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Re: [PATCH] x86/ioemul: Rewrite stub generation

  • To: Jan Beulich <jbeulich@xxxxxxxx>
  • From: Andrew Cooper <andrew.cooper3@xxxxxxxxxx>
  • Date: Mon, 27 Apr 2020 23:20:18 +0100
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  • Cc: Xen-devel <xen-devel@xxxxxxxxxxxxxxxxxxxx>, Wei Liu <wl@xxxxxxx>, Roger Pau Monné <roger.pau@xxxxxxxxxx>
  • Delivery-date: Mon, 27 Apr 2020 22:20:57 +0000
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  • List-id: Xen developer discussion <xen-devel.lists.xenproject.org>

On 27/04/2020 16:28, Jan Beulich wrote:
> On 27.04.2020 14:20, Andrew Cooper wrote:
>> The logic is completely undocumented and almost impossible to follow.  It
>> actually uses return oriented programming.  Rewrite it to conform to more
>> normal call mechanics, and leave a big comment explaining thing.  As well as
>> the code being easier to follow, it will execute faster as it isn't fighting
>> the branch predictor.
>> Move the ioemul_handle_quirk() function pointer from traps.c to
>> ioport_emulate.c.  There is no reason for it to be in neither of the two
>> translation units which use it.  Alter the behaviour to return the number of
>> bytes written into the stub.
>> Access the addresses of the host/guest helpers with extern const char arrays.
>> Nothing good will come of C thinking they are regular functions.
> I agree with the C aspect, but imo the assembly routines should,
> with the changes you make, be marked as being ordinary functions.

Despite the changes, they are still very much not ordinary functions,
and cannot be used by C.

I have no objection to marking them as STT_FUNCTION (as this doesn't
mean C function), but...

> A reasonable linker would then warn about the C file wanting an
> STT_OBJECT while the assembly file provides an STT_FUNC. I'd
> therefore prefer, along with marking the functions as such, to
> have them also declared as functions in C.

... there is literally nothing safe which C can do with them other than
manipulate their address.

Writing it like this is specifically prevents something from compiling
which will explode at runtime, is someone is naive enough to try using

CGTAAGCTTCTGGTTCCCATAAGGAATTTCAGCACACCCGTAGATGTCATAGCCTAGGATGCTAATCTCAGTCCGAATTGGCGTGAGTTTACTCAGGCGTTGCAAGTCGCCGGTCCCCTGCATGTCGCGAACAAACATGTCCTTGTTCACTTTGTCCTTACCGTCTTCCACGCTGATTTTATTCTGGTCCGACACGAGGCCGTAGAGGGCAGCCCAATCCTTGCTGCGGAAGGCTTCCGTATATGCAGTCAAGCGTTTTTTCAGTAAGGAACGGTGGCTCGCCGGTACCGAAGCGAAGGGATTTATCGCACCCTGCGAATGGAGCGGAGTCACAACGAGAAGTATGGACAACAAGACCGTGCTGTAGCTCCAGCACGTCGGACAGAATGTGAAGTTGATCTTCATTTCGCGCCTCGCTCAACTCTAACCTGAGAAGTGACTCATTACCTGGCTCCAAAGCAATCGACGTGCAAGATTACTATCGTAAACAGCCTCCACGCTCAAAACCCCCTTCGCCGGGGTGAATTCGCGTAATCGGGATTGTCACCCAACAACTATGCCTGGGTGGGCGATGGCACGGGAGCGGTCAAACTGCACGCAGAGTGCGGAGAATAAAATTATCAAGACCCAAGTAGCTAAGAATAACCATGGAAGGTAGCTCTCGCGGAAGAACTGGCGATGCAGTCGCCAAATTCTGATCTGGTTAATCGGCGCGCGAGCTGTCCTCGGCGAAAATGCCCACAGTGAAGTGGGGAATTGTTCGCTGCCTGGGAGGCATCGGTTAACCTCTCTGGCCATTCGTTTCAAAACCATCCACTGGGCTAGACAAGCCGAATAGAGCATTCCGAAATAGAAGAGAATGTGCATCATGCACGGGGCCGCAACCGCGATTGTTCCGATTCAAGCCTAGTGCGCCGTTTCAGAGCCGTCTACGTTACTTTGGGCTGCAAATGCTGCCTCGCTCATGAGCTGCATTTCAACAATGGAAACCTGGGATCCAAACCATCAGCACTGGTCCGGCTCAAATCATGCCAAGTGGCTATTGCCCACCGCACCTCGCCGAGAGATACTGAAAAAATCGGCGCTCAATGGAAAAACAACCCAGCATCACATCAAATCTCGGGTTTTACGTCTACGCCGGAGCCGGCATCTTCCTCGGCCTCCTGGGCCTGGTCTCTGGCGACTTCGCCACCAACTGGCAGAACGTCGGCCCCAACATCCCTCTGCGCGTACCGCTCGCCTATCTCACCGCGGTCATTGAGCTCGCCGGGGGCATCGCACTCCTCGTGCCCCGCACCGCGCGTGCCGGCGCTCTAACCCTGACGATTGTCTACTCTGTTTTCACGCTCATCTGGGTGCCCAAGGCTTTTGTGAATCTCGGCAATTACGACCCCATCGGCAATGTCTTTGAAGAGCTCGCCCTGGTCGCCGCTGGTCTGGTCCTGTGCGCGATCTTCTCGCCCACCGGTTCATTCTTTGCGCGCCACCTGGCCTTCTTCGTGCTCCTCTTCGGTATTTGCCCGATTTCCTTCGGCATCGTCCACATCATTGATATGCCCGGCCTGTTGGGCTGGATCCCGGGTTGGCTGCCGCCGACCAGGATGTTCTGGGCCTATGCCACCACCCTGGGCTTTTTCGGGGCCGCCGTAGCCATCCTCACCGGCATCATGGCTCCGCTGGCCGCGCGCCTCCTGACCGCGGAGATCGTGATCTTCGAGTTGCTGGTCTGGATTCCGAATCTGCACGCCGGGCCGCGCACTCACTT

the function from C.

>> --- a/xen/arch/x86/ioport_emulate.c
>> +++ b/xen/arch/x86/ioport_emulate.c
>> @@ -8,7 +8,10 @@
>>  #include <xen/sched.h>
>>  #include <xen/dmi.h>
>> -static bool ioemul_handle_proliant_quirk(
>> +unsigned int (*ioemul_handle_quirk)(
>> +    u8 opcode, char *io_emul_stub, struct cpu_user_regs *regs);
> Would you mind adding __read_mostly on this occasion?
>> @@ -19,18 +22,16 @@ static bool ioemul_handle_proliant_quirk(
>>          0xa8, 0x80, /*    test $0x80, %al */
>>          0x75, 0xfb, /*    jnz 1b          */
>>          0x9d,       /*    popf            */
>> -        0xc3,       /*    ret             */
>>      };
>>      uint16_t port = regs->dx;
>>      uint8_t value = regs->al;
>>      if ( (opcode != 0xee) || (port != 0xcd4) || !(value & 0x80) )
>> -        return false;
>> +        return 0;
>>      memcpy(io_emul_stub, stub, sizeof(stub));
>> -    BUILD_BUG_ON(IOEMUL_QUIRK_STUB_BYTES < sizeof(stub));
> So you treat a build failure for a runtime crash.

I presume you mean s/treat/trade/ here, and the answer is no, not really.

There is nothing which actually forced a connection between the build
time checks and runtime behaviour, so it was only a facade of safety,
not real safety.

>  I can see the
> advantages of the new approach, but the original got away with
> less stub space.

Stub space doesn't matter, so long as it fits.  In particular, ...

> If our L1_CACHE_SHIFT wasn't hard coded to 7
> just to cover some unusual CPUs, your new approach would, if I
> got the counting and calculations right, not work (with a value
> resulting in a 64-byte cache line size).

... the SYSCALL stubs use 64 bytes so Xen cannot function with a shift
less than 7.

> Introducing a Kconfig
> option for this should imo not come with a need to re-work the
> logic here again. Therefore I'd like us to think about a way
> to make the space needed not exceed 32 bytes.

And why would we ever want an option like that?  (I know how you're
going to answer this, so I'm going to pre-emptively point out that there
are hundreds of kilobytes of easier-to-shrink per-cpu data structures
than this one).

Honestly, this suggestion is a total waste of time and effort.  It is an
enormous amount of complexity to micro-optimise a problem which doesn't
exist in the first place.

The stubs are already 128 bytes per CPU and cannot be made smaller. 
Attempting to turn this particular stub into <32 has no benefit (the
stubs don't actually get smaller), and major costs.




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